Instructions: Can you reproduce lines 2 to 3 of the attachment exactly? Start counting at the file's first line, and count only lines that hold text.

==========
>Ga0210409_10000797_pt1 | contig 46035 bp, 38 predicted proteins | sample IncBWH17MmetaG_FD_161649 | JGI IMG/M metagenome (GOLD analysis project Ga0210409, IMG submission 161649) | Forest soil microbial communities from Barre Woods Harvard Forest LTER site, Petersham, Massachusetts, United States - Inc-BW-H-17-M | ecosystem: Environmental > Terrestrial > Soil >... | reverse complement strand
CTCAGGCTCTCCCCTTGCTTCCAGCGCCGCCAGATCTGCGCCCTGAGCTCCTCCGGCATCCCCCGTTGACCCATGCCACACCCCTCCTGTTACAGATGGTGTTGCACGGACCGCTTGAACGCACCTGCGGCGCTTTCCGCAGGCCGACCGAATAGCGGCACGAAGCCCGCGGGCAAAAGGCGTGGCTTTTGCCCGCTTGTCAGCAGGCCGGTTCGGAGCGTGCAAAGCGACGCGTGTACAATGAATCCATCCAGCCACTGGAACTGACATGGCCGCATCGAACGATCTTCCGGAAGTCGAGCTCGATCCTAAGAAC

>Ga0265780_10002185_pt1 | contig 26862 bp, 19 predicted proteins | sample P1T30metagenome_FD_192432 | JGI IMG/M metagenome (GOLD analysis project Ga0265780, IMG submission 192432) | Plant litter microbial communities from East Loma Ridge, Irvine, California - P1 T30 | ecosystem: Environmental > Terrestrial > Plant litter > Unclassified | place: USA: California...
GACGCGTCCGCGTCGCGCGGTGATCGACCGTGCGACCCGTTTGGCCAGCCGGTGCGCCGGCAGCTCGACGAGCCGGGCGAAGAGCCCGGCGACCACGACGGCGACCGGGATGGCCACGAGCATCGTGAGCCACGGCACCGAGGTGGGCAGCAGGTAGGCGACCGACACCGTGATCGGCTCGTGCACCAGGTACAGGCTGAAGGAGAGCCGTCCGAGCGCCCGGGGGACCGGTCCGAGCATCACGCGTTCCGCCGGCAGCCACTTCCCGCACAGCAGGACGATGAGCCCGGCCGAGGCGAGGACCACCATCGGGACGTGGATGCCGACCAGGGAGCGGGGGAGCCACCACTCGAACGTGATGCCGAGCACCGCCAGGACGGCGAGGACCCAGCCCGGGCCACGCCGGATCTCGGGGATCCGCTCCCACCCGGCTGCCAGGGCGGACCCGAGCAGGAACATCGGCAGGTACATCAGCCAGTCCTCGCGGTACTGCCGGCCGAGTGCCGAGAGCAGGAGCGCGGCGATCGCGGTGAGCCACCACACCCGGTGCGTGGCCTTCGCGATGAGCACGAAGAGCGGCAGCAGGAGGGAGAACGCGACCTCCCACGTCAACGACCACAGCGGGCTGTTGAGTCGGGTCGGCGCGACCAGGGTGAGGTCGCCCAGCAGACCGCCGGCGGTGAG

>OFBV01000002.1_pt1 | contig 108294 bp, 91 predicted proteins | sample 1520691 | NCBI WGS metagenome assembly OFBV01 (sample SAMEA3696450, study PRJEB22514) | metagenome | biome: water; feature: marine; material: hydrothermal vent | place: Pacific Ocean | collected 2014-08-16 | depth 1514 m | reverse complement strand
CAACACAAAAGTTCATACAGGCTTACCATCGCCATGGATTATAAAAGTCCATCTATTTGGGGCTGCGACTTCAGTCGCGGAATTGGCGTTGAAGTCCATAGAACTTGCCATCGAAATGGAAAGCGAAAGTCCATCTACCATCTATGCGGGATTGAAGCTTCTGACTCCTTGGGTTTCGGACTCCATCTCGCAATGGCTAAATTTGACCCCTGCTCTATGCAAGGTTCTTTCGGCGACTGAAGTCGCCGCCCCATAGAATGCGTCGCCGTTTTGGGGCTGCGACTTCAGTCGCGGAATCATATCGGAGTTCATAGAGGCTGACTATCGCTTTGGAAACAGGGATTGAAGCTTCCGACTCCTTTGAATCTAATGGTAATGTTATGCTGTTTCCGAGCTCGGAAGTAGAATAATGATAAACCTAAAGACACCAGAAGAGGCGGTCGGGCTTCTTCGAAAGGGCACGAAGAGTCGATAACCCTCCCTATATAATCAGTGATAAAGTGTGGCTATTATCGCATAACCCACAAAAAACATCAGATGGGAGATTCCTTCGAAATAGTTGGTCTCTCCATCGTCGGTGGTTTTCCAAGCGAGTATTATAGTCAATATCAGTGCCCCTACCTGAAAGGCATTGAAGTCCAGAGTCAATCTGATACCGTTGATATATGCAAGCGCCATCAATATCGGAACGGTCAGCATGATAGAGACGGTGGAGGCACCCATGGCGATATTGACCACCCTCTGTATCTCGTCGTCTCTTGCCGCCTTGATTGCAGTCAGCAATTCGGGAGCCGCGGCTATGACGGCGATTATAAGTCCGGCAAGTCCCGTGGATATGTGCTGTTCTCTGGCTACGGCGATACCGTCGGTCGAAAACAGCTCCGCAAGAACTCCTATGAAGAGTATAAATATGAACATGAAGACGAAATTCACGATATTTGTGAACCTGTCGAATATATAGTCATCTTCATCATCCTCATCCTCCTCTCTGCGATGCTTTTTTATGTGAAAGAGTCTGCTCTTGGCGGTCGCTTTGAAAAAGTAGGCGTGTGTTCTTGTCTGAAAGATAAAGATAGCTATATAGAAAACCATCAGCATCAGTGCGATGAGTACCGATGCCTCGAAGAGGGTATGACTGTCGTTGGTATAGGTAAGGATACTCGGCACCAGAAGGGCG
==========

CTCAGGCTCTCCCCTTGCTTCCAGCGCCGCCAGATCTGCGCCCTGAGCTCCTCCGGCATCCCCCGTTGACCCATGCCACACCCCTCCTGTTACAGATGGTGTTGCACGGACCGCTTGAACGCACCTGCGGCGCTTTCCGCAGGCCGACCGAATAGCGGCACGAAGCCCGCGGGCAAAAGGCGTGGCTTTTGCCCGCTTGTCAGCAGGCCGGTTCGGAGCGTGCAAAGCGACGCGTGTACAATGAATCCATCCAGCCACTGGAACTGACATGGCCGCATCGAACGATCTTCCGGAAGTCGAGCTCGATCCTAAGAAC

>Ga0265780_10002185_pt1 | contig 26862 bp, 19 predicted proteins | sample P1T30metagenome_FD_192432 | JGI IMG/M metagenome (GOLD analysis project Ga0265780, IMG submission 192432) | Plant litter microbial communities from East Loma Ridge, Irvine, California - P1 T30 | ecosystem: Environmental > Terrestrial > Plant litter > Unclassified | place: USA: California...